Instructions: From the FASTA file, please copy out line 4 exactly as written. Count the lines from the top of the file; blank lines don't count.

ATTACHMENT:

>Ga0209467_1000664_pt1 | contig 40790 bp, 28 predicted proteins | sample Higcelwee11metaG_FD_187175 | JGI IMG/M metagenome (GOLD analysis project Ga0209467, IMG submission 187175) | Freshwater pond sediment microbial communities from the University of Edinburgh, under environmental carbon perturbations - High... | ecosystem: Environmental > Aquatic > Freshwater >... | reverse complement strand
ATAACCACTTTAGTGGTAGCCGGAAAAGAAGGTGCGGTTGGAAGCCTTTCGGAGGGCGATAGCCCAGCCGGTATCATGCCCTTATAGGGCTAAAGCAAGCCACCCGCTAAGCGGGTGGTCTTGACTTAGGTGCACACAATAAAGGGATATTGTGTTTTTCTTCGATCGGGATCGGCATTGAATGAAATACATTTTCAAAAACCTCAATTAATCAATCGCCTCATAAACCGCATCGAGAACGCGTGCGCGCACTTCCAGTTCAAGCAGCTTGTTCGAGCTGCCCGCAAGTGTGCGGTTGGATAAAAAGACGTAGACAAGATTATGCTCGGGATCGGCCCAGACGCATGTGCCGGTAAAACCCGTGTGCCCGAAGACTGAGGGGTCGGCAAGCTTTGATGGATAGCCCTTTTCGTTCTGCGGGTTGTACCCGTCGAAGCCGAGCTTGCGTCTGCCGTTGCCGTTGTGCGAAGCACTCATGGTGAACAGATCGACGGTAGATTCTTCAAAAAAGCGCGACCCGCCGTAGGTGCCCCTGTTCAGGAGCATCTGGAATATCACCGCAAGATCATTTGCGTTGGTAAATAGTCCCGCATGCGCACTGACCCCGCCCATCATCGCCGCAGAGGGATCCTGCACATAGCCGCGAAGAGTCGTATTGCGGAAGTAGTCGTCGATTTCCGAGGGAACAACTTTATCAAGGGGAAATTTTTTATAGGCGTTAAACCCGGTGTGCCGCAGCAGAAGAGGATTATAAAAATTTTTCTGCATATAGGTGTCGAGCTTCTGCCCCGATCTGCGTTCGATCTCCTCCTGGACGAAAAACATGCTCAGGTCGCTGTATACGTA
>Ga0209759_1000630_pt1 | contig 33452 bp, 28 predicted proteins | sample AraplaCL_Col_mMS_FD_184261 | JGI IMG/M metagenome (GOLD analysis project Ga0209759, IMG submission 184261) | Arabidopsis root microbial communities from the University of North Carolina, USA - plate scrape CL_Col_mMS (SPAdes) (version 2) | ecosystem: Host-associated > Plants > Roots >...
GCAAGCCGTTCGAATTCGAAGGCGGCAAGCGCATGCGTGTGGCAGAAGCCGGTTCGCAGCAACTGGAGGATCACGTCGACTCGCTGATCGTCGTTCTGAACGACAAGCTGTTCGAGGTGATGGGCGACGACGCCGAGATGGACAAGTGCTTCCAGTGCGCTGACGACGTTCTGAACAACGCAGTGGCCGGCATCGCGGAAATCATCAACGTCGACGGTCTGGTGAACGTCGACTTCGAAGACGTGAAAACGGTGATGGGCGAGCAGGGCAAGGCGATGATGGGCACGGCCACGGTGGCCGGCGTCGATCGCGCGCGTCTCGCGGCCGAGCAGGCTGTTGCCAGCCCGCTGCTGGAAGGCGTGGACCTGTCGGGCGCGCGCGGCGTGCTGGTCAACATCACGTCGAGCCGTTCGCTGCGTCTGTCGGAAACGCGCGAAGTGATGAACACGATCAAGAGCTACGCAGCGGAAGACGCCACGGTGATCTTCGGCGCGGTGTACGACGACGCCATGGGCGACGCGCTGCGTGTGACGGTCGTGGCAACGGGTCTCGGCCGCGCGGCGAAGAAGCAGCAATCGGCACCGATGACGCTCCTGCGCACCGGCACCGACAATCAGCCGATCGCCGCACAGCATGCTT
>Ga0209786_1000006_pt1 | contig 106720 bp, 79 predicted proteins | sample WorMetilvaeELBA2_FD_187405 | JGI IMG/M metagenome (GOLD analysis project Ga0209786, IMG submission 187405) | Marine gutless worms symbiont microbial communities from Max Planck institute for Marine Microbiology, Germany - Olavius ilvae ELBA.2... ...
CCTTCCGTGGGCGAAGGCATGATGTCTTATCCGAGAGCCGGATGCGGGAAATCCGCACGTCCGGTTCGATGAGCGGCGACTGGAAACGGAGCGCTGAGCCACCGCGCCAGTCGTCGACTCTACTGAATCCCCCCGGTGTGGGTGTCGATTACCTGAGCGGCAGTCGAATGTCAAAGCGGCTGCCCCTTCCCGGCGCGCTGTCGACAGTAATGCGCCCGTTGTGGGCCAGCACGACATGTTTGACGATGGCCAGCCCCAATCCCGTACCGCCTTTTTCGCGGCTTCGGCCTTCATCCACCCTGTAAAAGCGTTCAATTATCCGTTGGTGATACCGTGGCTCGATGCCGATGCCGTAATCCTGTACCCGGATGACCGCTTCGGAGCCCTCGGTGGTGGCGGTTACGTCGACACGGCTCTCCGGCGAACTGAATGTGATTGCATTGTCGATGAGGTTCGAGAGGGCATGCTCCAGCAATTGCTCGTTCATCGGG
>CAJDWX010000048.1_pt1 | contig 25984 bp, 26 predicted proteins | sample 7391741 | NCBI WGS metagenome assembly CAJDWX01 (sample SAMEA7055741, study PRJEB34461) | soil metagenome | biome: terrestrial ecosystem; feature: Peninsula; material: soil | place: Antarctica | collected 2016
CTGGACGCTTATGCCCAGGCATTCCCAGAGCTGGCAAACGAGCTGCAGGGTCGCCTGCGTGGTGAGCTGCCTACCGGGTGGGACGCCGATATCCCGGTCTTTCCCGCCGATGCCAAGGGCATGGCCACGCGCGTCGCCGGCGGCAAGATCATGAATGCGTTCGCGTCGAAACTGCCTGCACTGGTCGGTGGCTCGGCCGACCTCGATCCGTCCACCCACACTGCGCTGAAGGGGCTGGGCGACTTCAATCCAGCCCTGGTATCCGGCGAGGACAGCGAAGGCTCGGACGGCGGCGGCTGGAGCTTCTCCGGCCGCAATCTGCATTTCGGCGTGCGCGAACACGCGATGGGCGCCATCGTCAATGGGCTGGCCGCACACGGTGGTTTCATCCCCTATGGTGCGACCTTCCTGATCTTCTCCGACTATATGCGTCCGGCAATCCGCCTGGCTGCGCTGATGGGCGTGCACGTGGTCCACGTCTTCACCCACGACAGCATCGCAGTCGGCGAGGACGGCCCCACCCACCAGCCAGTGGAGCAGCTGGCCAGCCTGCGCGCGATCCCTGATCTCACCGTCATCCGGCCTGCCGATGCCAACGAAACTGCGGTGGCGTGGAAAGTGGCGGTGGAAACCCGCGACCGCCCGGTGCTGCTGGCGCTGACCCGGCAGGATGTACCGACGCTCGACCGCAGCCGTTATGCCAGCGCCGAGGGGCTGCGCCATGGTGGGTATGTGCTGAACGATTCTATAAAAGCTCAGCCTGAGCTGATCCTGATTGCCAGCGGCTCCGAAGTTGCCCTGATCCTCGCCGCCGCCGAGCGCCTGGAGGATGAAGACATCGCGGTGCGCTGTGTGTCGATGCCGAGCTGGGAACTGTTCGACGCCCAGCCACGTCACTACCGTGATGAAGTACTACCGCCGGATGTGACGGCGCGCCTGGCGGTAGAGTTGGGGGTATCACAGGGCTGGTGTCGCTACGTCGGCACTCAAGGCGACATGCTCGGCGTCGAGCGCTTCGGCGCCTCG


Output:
GCAAGCCGTTCGAATTCGAAGGCGGCAAGCGCATGCGTGTGGCAGAAGCCGGTTCGCAGCAACTGGAGGATCACGTCGACTCGCTGATCGTCGTTCTGAACGACAAGCTGTTCGAGGTGATGGGCGACGACGCCGAGATGGACAAGTGCTTCCAGTGCGCTGACGACGTTCTGAACAACGCAGTGGCCGGCATCGCGGAAATCATCAACGTCGACGGTCTGGTGAACGTCGACTTCGAAGACGTGAAAACGGTGATGGGCGAGCAGGGCAAGGCGATGATGGGCACGGCCACGGTGGCCGGCGTCGATCGCGCGCGTCTCGCGGCCGAGCAGGCTGTTGCCAGCCCGCTGCTGGAAGGCGTGGACCTGTCGGGCGCGCGCGGCGTGCTGGTCAACATCACGTCGAGCCGTTCGCTGCGTCTGTCGGAAACGCGCGAAGTGATGAACACGATCAAGAGCTACGCAGCGGAAGACGCCACGGTGATCTTCGGCGCGGTGTACGACGACGCCATGGGCGACGCGCTGCGTGTGACGGTCGTGGCAACGGGTCTCGGCCGCGCGGCGAAGAAGCAGCAATCGGCACCGATGACGCTCCTGCGCACCGGCACCGACAATCAGCCGATCGCCGCACAGCATGCTT